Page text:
You will remember that the gospel context invites us to be “perfect” in love, to imitate the One who “makes his sun rise on the evil and on the good, and sends rain on the righteous and on the unrighteous” (v. 45).
You will forgive this Adventist preacher. When I read this passage, I know that Paul is primarily directing my eyes to
In the battle against those powerful emotions—animosity, rage, indignation—I am invited to kneel, head in hands, at the Cross, to experience afresh the atoning sacrifice of Jesus. And Paul’s language, too, evokes the atoning priesthood of Jesus and reminds me that the very real benefits of that complete sacrifice—offered so long ago—are readily available today.
You can feel the hype in the air. The tension is as palpable as your frosty breath on the wintry, Austrian air. The year? 1964. The Event? The Olympic games at
The leader board and time-keeping devices look a little different way back then, but the excitement is the same. The two-man Italian bobsled team, led by Eugenio Monti, has just completed its final run, and that Italian team is solidly in the lead. There is only one team—the British one led by Tony Nash—that seems to have any chance of beating the Italians. And just now, that team is getting into place, preparing to sprint and hop and swoosh their way down their final run.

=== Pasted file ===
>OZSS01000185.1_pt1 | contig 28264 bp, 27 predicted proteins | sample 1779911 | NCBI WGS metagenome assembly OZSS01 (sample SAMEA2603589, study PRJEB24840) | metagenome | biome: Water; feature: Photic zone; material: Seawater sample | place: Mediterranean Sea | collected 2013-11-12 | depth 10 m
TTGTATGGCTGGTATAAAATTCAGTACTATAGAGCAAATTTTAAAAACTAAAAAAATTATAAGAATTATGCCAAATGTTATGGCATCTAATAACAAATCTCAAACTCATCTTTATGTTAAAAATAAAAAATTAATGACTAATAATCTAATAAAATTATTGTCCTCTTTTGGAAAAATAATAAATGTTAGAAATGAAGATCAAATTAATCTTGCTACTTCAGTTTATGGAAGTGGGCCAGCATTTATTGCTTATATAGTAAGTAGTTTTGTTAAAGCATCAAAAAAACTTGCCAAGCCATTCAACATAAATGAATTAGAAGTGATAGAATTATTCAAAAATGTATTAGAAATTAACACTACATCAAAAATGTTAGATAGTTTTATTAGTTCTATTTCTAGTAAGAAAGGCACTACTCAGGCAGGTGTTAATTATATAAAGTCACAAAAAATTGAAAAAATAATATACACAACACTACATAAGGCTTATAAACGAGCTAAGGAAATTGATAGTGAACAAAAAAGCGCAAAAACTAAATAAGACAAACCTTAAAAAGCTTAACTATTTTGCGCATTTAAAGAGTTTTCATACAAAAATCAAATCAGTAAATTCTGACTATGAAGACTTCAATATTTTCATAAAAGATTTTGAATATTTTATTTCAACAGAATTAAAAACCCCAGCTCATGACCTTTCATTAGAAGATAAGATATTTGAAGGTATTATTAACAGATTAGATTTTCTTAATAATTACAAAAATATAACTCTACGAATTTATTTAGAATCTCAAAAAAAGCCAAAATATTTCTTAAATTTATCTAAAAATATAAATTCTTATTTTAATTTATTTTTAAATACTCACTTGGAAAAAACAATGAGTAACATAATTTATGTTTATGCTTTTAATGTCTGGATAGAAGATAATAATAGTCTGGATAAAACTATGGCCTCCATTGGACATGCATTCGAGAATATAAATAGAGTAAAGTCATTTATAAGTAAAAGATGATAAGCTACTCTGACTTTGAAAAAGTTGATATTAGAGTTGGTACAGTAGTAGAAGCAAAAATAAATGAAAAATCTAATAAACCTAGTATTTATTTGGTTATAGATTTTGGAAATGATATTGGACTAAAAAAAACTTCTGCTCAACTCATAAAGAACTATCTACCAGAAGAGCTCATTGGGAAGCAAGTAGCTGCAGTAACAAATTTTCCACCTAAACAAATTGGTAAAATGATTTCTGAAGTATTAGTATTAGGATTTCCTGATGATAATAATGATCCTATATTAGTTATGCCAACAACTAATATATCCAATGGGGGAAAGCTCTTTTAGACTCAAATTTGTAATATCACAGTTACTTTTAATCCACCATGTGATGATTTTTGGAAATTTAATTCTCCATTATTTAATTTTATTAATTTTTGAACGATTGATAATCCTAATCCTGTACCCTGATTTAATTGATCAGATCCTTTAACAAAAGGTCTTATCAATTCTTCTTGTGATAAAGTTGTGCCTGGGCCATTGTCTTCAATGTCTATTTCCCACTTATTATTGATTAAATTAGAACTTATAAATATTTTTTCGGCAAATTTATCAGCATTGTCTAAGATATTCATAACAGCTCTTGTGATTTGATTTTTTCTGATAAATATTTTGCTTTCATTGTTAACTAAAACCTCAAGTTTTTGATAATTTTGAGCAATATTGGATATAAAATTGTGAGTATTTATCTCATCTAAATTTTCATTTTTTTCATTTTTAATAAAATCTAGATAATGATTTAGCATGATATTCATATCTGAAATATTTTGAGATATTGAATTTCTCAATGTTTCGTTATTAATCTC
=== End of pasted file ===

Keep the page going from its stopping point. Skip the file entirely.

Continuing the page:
As they position the bobsled, they make the discovery—a critical bolt on their bobsled has snapped. Without it, they dare not make the run. Down at the bottom of the hill, Italian bobsled captain Eugenio Monti gets the news. And he might have celebrated: “Their bobsled is broken! They can’t make the run! We’re the winners!”
But not Eugenio Monti.
You see, Eugenio Monti is a sportsman—the real thing. He knows that the two bobsleds are built the same. He bends down, removes the bolt from his own bobsled and sends it up to the top of the hill.
Nash fixes the British sled and comes hurtling down the course to set a record and win the gold medal. Eugenio Monti’s accomplishment, though, must surely be judged to win the day. A touch of real class. Nobility of spirit. Respect for the opposition.
Monti becomes the very first recipient of what has become in Europe a highly celebrated honor: The Pierre de Coubertin International Fair Play Trophy. Named for the founder of the modern Olympic Games, it has been awarded annually for more than 40 years to people in sports who have demonstrated nobility of spirit. Eugenio Monti is the first.
What if we offered the “Unruh Prize” annually to the Adventist theologian who most clearly personifies the spirit of fair play, scholarly discourse, and Christian kindness in conversations with opponents of differing opinions? How many nominations would there be? How many runners-up?
What if victory in theological disputes were judged by the Christlike behavior of the disputants rather than the ferocity of the rhetoric?
And who’s to say it isn’t?